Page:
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Cloud computing - what it is and how it has evolved

Many years ago Internet Service Providers (ISP's) and internet hosting companies languished in profits when users used the ISP's servers and hosting services to hold emails and files. At that time, these services were simply known as FTP (File Transfer Protocol) and just plain email (or POP3 email) services.

During the noughties (2000-2009) or the oo's (ooh's) some may call it, Microsoft, developed their server systems and brought us newer technologies that allowed small and medium enterprises to host their own mail and filing systems, in the form of Microsoft Servers or Microsoft Small Business Servers (SBS), running Microsoft Exchange and Sharepoint services.

This left many an ISP with little joy as they saw their profits from hosting, eroded by users and enterprises migrating away from their hosted services and starting up their own Microsoft server systems.

So the question was, how do the hosting companies get users to come back to their hosted systems, which they have spent years and many dollars building.

A lightbulb moment occurred and now we have CLOUD computing.

Cloud computing is really nothing new when you think about it, hosted email systems offsite and hosted file systems offsite, it is essentially the old FTP system and email hosting that the ISP's used to provide, all over again.

Innovative companies such as Google, Dropbox, Picasa etc, have improved the interface between these old services and built an easy to use, easy to view, and sometimes, automated synchronizing system that allows users to move their files in a simple and efficient manner between their PC's and the internet, something they learned from Microsoft (during the days when PC's were difficult to use, Microsoft created Windows and made computing easy), so Google, Dropbox and others have made the transfer of files between the PC and the internet or their cloud file servers, easy.

Though this is a simplistic view on what cloud computing is and how it has evolved, it is quite a logical evolution of the system we once knew and hated because of how difficult it was, but are starting to love because of how it has grown in terms of ease of use. Though this is the case, do I endorse the use of Cloud computing? That is a thought for another time.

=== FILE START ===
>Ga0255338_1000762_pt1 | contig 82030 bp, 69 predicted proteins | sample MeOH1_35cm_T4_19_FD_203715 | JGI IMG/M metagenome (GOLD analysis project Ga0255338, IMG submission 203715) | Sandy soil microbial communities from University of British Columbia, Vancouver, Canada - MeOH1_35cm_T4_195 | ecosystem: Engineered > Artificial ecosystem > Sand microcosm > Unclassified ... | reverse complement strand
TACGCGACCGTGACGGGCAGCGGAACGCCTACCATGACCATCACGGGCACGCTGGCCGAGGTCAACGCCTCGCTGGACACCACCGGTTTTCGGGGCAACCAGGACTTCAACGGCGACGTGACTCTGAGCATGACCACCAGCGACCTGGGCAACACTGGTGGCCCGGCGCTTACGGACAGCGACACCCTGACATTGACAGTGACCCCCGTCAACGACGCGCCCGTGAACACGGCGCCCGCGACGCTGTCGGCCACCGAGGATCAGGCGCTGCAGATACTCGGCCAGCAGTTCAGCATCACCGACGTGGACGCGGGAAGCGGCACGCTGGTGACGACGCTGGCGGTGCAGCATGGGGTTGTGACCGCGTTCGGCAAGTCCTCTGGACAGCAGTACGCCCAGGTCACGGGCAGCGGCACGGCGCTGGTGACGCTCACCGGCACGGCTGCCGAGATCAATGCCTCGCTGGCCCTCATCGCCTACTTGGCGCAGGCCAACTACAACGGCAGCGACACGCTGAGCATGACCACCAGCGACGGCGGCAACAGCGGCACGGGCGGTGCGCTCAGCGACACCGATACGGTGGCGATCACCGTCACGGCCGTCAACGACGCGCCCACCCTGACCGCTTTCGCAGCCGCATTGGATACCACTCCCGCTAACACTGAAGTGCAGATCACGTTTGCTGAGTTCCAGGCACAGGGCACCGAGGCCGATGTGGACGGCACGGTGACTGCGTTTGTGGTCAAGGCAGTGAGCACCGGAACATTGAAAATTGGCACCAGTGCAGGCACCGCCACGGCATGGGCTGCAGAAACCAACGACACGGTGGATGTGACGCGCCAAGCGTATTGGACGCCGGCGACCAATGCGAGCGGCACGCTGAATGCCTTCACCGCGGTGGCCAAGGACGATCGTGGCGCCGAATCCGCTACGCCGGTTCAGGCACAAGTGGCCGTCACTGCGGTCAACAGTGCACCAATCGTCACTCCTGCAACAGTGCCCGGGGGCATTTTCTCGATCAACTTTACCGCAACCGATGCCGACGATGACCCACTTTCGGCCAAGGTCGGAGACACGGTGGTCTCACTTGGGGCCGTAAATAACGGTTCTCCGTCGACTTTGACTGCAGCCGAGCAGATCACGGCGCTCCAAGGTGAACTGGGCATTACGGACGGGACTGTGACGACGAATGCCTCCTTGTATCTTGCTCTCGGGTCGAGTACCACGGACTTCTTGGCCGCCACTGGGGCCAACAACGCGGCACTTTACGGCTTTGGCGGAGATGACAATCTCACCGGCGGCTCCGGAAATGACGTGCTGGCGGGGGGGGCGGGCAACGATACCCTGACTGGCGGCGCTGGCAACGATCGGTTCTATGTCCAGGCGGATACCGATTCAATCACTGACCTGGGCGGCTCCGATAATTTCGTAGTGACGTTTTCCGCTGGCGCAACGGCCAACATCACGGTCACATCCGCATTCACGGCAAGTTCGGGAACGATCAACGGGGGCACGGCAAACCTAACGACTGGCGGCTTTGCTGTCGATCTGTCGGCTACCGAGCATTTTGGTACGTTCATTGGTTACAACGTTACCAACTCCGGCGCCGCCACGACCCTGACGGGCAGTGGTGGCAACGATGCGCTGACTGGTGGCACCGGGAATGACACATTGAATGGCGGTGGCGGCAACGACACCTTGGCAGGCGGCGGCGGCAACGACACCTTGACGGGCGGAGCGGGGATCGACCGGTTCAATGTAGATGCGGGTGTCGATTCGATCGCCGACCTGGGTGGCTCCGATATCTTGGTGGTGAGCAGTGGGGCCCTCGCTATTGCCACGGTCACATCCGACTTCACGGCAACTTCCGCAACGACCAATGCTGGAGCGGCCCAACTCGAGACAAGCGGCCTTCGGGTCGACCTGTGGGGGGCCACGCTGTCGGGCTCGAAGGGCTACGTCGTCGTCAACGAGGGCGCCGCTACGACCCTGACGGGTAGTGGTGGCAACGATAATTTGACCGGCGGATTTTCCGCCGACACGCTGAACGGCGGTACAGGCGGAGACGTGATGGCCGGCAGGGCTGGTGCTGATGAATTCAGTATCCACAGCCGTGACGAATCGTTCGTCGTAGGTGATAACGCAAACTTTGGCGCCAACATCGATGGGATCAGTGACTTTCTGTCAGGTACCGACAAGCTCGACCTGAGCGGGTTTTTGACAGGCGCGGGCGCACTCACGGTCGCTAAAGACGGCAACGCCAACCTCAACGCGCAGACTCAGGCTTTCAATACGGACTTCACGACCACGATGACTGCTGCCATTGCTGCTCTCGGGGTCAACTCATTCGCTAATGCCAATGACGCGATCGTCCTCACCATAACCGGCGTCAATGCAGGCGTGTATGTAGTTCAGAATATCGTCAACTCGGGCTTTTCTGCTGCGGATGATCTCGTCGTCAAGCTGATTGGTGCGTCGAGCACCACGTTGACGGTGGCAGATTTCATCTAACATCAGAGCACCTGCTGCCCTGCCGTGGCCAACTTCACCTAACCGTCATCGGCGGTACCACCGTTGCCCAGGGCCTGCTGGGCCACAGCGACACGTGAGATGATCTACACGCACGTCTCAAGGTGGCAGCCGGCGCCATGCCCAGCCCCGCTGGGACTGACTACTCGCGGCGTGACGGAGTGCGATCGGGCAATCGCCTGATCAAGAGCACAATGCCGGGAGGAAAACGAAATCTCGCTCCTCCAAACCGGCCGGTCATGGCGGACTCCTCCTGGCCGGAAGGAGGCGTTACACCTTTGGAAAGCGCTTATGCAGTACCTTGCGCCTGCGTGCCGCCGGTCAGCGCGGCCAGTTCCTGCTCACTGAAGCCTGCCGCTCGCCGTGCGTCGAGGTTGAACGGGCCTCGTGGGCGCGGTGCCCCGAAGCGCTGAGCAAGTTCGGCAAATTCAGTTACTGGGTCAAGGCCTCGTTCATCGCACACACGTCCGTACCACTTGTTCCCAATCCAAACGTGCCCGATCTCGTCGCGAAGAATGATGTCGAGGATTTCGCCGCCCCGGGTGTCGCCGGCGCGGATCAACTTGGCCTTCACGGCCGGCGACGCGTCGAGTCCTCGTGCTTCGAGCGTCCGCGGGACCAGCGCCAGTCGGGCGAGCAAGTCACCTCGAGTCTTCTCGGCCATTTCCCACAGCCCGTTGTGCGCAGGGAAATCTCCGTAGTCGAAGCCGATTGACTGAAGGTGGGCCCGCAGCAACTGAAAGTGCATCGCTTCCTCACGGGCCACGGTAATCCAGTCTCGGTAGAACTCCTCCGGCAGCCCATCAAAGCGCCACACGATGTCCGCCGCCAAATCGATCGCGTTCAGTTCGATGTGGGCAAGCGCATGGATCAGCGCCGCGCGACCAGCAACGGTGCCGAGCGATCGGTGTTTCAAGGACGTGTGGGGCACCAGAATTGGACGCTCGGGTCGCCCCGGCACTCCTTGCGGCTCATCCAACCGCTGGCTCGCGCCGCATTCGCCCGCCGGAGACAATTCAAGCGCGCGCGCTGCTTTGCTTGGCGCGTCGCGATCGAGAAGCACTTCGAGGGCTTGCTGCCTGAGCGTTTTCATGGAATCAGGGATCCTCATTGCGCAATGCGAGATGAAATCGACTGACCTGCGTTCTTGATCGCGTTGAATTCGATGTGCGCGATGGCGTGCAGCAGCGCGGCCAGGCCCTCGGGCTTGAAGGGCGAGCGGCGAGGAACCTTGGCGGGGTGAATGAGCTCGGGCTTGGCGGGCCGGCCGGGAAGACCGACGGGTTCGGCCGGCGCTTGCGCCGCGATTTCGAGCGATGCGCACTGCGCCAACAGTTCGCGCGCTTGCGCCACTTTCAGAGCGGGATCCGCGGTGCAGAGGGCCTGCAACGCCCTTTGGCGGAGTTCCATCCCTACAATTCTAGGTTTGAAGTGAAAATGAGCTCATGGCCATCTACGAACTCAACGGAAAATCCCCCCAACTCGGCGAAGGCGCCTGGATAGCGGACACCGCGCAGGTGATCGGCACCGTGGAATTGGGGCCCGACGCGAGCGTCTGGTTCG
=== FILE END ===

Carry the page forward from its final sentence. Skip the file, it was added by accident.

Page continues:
Unknown said…

Thanks for sharing this nice post.

According to me, Cloud computing is a term that involves delivering hosted services over the Internet. Cloud computing allows consumers and businesses to use applications without installation and access their personal files at any computer with internet access.
PROCEED_Tech said…
Hello Hindera. You nailed it in the first paragraph of your comment, it is 'hosted services over the Internet'.

I was merely pointing out how they have managed to re-attract users to an older system by evolving the services such as the online applications you speak of e.g. Word processing on the run etc.

They basically improved the interface and added functionality to these hosted systems that makes our dependence on them easier to achieve, just as Microsoft did years ago by creating an interface which nearly every enterprise in the world is dependent on - Windows.

Though it is true that it is now easier for us to do word processing and such on the run with nothing more than an Internet connection, even writing this blog, but in my view, there will still be times when an installed application outweighs the ability of these hosted applications (i.e. writing complex equations into an Excel spreadsheet or modifying architectural drawings etc), and the need to download your files, modify them, and upload them again will (for now), still be a part of our everyday tasks.

I think the Cloud should be viewed as a complement to our current networks and ICT systems (rather than a replacement).
Great reading, thanks! Sometimes I just happen to stumble over info that arrives in a timely manner.
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